EU law places strict controls on the use of nutrition and health claims on food labelling and in advertising. Under Regulation (EC) No 1924/2006 (the Regulation):

  • a nutrition claim is any claim which states, suggests or implies that a food has particular beneficial nutritional properties due to the energy and/or nutrients or other substances it provides or contains (e.g., “low fat” or “source of fibre”); and
  • a health claim is one which states, suggests or implies that a relationship exists between a food category, a food or one of its constituents and health (e.g., “Calcium is needed for the maintenance of normal teeth”).

Under the Regulation, it is only possible to use nutrition claims that are listed in the Annex to the Regulation, and/or health claims that have been authorised by the European Commission following a European Food Safety Authority scientific review. The only exception to these requirements is in relation to claims that are trade marks (or brand or “fancy” names) and general, non-specific health claims (e.g., “Good for you” or “Healthy”). These claims may be used without prior approval, provided they are accompanied by an approved claim (which, in the case of a general health claim, must be an authorised specific health claim, such as the calcium example given above).

Reference for a Preliminary Ruling

Different language versions of the Regulation have given rise to the potential for inconsistent interpretation by national courts of the “accompanied by” requirement, and to disparate application of the rules by national enforcement authorities. Unsurprisingly, given the rather restrictive requirements of the Regulations and differences in interpretation, questions have arisen about the interpretation of these rules. The latest is Case C-524/18, Dr. Willmar Schwabe. In the context of proceedings commenced in the German courts, a question arose regarding the meaning of the Regulation’s requirement that a general health claim must be “accompanied by” a specific authorised health claim. In particular, the German Court asked the European Court to provide its interpretation of the Regulation (known as a request for a preliminary ruling), asking whether it is sufficient for an accompanying specific health claim to be depicted on the back of a package, when the general health claim is displayed on the front of that package.

Advocate General Hogan delivered his Opinion on the matter on 12 September 2019. In short, his answer is “yes”. The Advocate General noted that:

“[…] the use of the word “accompany” in this context suggests that it is sufficient that the specific health claims required by [the Regulation] are prominently displayed elsewhere on the packaging. It is not necessary that the specific health claims are placed next to, or follow, or are otherwise immediately adjacent to the general health claims made in the present case on the front of the package. Nor does [the Regulation] contain any requirement that the general and the specific health claims be linked in some way, such as by an asterisk. It is instead sufficient that the specific health claims are given sufficient prominence such that they are accessible and can be read by the consumer.”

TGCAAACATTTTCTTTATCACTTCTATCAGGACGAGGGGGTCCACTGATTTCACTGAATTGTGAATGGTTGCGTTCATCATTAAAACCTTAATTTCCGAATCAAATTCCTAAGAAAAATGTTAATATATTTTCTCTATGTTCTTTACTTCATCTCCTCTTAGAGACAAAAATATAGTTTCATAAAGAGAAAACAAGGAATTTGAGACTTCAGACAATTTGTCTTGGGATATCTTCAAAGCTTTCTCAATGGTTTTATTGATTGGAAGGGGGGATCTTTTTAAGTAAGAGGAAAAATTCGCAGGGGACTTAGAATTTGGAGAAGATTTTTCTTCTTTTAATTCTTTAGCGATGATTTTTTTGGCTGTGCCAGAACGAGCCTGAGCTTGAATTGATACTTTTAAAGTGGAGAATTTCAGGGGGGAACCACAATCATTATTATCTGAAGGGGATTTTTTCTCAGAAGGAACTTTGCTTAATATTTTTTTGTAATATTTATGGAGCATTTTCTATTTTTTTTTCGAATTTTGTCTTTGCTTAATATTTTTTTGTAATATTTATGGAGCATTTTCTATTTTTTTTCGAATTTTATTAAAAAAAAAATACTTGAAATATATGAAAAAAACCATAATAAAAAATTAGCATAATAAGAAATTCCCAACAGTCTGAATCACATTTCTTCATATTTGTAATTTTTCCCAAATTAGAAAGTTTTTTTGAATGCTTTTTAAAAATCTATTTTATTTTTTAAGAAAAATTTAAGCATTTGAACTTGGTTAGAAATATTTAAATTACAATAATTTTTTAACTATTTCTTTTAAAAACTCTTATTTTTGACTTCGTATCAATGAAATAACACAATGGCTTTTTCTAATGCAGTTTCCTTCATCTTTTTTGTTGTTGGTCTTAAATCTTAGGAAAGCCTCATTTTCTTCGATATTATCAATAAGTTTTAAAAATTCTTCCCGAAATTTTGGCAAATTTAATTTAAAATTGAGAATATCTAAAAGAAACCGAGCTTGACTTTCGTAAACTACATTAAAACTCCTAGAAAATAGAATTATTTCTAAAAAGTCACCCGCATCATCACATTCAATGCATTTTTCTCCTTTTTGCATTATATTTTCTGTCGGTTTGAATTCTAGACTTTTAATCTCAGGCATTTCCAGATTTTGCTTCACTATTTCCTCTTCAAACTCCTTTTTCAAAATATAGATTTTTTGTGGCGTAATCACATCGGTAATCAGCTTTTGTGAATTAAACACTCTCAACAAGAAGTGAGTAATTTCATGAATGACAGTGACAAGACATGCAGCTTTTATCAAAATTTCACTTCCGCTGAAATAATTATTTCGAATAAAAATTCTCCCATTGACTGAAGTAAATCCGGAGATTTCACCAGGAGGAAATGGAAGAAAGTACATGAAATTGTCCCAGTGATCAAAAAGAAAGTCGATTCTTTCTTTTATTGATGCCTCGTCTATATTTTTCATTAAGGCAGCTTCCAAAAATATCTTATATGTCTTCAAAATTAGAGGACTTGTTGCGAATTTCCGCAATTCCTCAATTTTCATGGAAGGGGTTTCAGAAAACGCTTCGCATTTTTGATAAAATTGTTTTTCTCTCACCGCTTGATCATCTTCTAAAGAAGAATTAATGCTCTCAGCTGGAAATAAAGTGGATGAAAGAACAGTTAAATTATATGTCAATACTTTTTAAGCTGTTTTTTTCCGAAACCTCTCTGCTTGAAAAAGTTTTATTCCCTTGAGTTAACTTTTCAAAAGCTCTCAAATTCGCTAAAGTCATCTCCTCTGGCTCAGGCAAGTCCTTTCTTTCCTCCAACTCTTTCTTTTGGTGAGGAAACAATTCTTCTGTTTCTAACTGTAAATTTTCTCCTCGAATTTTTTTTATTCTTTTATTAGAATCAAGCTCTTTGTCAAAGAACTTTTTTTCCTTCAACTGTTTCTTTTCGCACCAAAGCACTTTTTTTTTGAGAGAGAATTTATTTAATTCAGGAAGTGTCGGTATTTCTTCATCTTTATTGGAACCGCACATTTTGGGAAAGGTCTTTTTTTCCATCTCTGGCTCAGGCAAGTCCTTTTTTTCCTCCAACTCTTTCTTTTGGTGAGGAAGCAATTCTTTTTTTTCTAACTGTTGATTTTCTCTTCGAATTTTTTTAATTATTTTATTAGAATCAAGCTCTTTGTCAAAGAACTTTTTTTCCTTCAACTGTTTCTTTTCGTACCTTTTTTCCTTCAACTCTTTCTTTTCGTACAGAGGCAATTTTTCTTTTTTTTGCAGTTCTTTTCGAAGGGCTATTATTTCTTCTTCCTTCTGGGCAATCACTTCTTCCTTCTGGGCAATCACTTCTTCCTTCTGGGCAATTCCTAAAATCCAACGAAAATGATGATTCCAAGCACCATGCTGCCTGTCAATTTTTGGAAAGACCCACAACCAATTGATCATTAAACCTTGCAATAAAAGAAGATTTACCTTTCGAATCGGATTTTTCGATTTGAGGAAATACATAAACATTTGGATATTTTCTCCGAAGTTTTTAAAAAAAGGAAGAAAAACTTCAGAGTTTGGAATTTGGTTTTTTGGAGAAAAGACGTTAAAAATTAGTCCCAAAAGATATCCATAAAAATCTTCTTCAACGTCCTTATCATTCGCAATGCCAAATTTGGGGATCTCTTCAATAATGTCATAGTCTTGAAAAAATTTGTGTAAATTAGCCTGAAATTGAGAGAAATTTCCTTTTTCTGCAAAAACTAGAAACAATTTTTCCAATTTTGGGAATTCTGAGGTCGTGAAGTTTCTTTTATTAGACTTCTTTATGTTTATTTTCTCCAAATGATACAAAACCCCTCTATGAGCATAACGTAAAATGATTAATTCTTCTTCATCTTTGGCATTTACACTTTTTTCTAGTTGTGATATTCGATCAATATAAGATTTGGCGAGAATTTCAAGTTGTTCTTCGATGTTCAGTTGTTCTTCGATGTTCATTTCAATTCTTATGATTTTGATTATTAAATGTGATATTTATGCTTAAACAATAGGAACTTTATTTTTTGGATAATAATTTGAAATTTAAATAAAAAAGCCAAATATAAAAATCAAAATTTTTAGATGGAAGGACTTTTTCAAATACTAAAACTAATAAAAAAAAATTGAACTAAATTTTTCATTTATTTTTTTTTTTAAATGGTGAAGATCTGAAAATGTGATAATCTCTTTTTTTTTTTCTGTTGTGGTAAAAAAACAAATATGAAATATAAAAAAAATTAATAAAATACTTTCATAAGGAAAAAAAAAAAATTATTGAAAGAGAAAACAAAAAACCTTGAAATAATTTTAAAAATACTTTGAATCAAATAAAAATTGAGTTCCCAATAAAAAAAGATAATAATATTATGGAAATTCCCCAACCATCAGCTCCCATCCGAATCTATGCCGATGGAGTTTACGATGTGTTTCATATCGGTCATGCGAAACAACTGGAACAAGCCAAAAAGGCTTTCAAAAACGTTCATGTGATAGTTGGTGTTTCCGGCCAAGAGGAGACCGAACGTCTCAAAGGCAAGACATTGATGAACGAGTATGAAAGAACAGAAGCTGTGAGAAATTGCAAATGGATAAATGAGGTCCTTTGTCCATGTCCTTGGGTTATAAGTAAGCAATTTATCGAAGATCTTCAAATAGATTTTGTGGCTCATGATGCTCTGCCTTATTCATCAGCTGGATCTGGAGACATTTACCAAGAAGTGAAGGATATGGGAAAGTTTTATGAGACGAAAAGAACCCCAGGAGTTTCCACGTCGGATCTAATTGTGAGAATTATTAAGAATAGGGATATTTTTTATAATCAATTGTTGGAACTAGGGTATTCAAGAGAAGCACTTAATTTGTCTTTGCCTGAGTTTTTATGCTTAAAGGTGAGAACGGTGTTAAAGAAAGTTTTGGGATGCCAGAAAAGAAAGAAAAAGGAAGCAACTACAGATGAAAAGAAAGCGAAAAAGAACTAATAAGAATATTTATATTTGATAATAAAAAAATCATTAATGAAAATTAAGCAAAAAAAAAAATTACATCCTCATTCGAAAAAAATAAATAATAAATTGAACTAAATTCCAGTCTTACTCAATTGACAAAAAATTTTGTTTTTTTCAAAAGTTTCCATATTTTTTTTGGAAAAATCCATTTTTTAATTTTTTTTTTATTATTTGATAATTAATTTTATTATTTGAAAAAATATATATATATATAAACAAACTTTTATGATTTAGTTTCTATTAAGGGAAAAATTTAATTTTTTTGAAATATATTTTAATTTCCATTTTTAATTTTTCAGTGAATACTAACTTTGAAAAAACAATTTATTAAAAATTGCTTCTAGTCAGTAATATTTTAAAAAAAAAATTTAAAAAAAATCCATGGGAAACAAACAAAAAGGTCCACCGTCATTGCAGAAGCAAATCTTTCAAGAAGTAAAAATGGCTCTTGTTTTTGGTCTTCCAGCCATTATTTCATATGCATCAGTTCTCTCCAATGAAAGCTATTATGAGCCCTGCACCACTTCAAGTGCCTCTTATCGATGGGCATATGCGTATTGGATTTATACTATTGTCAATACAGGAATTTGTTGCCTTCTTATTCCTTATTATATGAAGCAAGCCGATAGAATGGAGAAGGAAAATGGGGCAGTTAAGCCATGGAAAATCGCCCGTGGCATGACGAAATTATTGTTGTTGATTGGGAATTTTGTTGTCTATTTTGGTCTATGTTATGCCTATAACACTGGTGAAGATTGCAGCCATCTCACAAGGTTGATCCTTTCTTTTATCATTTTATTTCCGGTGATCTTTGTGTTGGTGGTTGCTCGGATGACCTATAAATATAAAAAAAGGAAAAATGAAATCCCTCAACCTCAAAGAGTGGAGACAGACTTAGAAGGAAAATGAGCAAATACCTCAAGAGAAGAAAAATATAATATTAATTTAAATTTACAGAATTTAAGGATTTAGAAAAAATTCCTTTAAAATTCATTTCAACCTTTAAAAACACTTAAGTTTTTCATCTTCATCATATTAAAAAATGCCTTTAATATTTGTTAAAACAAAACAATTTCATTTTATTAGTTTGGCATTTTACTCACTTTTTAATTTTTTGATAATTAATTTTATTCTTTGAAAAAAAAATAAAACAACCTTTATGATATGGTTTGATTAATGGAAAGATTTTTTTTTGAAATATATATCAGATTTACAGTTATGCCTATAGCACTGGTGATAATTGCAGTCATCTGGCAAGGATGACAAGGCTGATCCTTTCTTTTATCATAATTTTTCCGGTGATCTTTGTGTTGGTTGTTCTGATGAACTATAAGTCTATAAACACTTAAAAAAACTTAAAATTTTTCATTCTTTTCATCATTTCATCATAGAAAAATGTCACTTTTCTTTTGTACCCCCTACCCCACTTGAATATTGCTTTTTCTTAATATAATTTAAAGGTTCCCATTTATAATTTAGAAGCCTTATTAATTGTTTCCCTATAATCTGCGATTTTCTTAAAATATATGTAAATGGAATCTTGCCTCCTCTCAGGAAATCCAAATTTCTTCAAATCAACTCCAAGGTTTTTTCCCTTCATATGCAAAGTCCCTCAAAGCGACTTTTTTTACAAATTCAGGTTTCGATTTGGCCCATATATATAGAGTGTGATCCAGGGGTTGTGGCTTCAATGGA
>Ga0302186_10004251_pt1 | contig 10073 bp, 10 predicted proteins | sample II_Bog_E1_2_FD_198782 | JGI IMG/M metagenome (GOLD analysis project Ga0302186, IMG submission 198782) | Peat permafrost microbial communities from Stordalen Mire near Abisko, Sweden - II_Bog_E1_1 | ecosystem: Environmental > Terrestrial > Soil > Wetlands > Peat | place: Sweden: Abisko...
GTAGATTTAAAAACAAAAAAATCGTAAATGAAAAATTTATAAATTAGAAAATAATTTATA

The next stage of the procedure is for the European Court to consider the case and deliver its judgment, which is likely to be in early 2020. There is no requirement that the Court follows the Opinion of the Advocate General (although in practice, it does so in the majority of cases).

Implications of the Advocate General’s Opinion

The decision of the European Court in this case will help to put in place a more uniform approach throughout the EU, thereby providing some certainty to food business operators with regard to how they may place claims on their marketed food products.

The Advocate General’s Opinion is significant in that it departs from guidelines adopted by the European Commission (the Guidelines). The Guidelines state that specific authorised health claims must be made next to or following the general health claim. This is the same approach taken by the UK’s Advertising Standards Authority, which has ruled that accompanying authorised health claims should appear next to or immediately following the general health claim (Kellogg Marketing and Sales Company (UK) Ltd t/a Kelloggs, 20 July 2016). In the Advocate General’s view, such a requirement “suggests that the specific health claim must be immediately adjacent to the general health claim”. This, the Advocate General contends, is inconsistent with the language of the Regulation, which “cannot be changed or amended or otherwise enlarged by reason of Guidelines such as these”. In the view of the Advocate General, the word “accompany” is somewhat broader and more expansive than the words “next to” or “following” as used in the Guidelines. This approach will be welcomed by many food business operators, who, if the Court follows this Opinion, would be granted more flexibility as to where to place their health claims.

While the Advocate General does not comment on the matter, it can be reasonably assumed that his interpretation of the words “accompanied by” extends also to the Regulation’s requirement that trade marks be “accompanied by” a related nutritional or health claim. If so, it may be possible for marketers to place their trade mark (or brand or “fancy” name) on one side of the product packaging, and the accompanying authorised claim on another.